The second tactic of distancing in “Sun Stand Still” is the obsessive-laborious work process. As previously noted, in this project the surfaces and layers present in earlier works have been supplemented by the steel-wool coating, which was manually glued over hundreds of panels to simulate patches of mold. As was the case in the series “Dust Clouds” and “Typhoon” (2007), here too the labor-intensive process creates an illusion of control over a chaotic situation. In his article “Obsessive Actions and Religious Practices,” Sigmund Freud argued that such actions were designed to diminish the anxiety provoked by the obsession, and that they reveal a desperate attempt to achieve even a semblance of control over an uncontrollable world. In the case of the typhoons and clouds of dust, the speed of the event as experienced in nature was replaced by a slow, laborious process in an absurd tribute to the human effort to gain understanding and control. On the ground level of the pavilion in Venice, meanwhile, the slow process of gluing the steel wool seems to compete with the slow growth process of the mold spores. This tension between chaos and order, which is achieved through the drama-avoiding detour created by Weinstein, casts an ironic light on the familiar Romantic discourse concerning the relations between humanity, culture, and nature.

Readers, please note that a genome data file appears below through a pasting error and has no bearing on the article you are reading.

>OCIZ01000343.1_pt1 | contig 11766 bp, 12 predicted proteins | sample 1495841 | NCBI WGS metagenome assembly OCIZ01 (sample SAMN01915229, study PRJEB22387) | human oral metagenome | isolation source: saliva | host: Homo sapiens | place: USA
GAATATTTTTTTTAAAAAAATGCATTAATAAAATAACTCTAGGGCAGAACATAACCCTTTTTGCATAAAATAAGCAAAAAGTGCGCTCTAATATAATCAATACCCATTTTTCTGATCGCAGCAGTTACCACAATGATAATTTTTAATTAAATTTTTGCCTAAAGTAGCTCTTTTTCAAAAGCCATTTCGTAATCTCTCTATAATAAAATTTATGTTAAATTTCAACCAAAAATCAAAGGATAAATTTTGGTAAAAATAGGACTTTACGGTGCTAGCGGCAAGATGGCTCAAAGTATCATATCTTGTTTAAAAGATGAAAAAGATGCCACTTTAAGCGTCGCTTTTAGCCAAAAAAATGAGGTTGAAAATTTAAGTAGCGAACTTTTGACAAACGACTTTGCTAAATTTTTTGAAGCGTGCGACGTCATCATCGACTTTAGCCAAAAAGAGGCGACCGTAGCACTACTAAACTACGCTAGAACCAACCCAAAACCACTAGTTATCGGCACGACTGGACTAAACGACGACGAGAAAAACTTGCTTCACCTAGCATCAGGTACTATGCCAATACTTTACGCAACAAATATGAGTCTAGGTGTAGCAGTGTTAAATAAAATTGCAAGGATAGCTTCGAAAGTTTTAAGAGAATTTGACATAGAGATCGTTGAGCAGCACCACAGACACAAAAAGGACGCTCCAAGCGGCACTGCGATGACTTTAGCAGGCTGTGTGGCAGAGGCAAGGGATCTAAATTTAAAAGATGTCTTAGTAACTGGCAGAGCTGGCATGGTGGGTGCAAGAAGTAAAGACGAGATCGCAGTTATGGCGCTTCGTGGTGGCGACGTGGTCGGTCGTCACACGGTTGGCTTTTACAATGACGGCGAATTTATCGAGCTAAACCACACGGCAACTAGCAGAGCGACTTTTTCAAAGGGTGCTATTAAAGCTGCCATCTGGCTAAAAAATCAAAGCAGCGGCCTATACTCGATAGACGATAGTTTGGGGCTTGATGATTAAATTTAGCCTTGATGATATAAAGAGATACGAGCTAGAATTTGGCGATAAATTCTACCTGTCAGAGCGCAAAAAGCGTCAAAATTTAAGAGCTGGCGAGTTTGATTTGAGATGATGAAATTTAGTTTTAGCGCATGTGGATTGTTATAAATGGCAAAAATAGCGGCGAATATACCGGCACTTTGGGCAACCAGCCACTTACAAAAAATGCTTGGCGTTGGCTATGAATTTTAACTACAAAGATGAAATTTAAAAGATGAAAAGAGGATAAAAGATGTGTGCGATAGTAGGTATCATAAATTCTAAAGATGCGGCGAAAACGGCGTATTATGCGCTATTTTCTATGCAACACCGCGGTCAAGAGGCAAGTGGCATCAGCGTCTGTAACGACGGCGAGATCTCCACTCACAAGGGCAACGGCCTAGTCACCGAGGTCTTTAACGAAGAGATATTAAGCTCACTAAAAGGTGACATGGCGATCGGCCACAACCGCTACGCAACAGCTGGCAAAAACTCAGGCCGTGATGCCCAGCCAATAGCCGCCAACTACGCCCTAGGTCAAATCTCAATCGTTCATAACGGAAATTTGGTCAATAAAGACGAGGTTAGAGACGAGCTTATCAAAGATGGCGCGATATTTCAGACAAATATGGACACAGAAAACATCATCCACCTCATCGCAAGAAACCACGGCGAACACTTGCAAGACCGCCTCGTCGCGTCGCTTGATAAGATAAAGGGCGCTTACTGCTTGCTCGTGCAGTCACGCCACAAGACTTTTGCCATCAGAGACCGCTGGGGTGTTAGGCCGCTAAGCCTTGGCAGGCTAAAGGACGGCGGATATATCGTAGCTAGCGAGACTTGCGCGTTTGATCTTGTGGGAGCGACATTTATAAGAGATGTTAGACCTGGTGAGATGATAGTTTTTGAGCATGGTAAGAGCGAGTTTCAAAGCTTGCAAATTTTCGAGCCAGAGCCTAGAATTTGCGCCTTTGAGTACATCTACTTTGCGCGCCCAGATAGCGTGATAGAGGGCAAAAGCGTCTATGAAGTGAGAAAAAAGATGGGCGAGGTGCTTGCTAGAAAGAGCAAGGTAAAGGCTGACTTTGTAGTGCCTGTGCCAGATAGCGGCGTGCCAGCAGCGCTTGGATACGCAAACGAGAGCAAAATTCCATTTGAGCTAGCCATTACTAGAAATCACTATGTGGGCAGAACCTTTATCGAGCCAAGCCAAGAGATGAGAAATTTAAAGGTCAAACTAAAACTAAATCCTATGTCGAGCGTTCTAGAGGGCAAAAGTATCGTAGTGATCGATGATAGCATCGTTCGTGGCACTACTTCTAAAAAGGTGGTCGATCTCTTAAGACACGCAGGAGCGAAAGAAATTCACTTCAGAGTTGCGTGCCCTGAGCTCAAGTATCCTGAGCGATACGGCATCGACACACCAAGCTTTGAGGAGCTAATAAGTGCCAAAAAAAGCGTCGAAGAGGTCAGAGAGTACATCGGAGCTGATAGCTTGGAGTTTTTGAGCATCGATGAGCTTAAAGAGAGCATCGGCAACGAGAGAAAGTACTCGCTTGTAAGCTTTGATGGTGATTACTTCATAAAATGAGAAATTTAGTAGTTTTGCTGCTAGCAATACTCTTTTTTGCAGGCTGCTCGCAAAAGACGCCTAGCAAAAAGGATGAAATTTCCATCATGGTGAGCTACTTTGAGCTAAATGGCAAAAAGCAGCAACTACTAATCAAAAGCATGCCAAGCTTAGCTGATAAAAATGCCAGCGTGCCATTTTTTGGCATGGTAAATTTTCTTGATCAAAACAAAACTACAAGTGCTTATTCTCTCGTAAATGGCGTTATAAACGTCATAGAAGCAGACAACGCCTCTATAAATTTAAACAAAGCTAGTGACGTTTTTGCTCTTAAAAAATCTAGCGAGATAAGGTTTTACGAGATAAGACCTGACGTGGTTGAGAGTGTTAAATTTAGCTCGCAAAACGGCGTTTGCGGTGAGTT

Images of disaster and catastrophe are prevalent in contemporary art. The best-known precedent to such images is Andy Warhol’s “Disasters” series from the 1960s, which captured the mutation in media representations of death during that time. “Sun Stand Still” calls to mind other mega-projects that dealt with apocalyptic images of destruction and mourning. The transformation of a national pavilion and the undermining of its neutrality as an exhibition space may be related to Hans Haacke’s work Germania (1993), for which he uprooted the marble floor of the German Pavilion at the Venice Biennale – pointing back to the Nazi history of the building, which was erected in 1938 under the command of Joseph Goebbels. Both Weinstein and Haacke’s works are pervaded by a deep sense of destruction, while framing the exhibition space as a symbolic site whose history becomes inseparable from the artwork. Joseph Beuys’ The End of the Twentieth Century (1983–1985), an installation composed of 44 marked basalt rocks, which was first installed at the National Gallery of Modern Art in Munich, is also relevant to Weinstein’s work. This work grew out of Beuys’ obsessive concern with disasters and images of death following his survival of a plane crash while serving in Crimea during the Second World War. The basalt rocks scattered throughout the museum space resembled the archeological findings of a post-apocalyptic culture, and the work’s title led the viewer on a journey between past and future. Anselm Kiefer’s Painting of the Scorched Earth (1974) – vast images of burnt forests and desert expanses – may also call to mind, if only superficially, certain parts of “Sun Stand Still.” The scorched clods of earth, the felled trees, and the murky, furnace-like palette of Kiefer’s work are pervaded by an atmosphere of lamentation following destruction by a massive fire, volcanic eruption, or nuclear explosion. Yet the fundamental difference between these works and “Sun Stand Still” lies in Weinstein’s rhetoric of indifference – in the total absence of any expressive tremor, which in this sense places him closer to Warhol.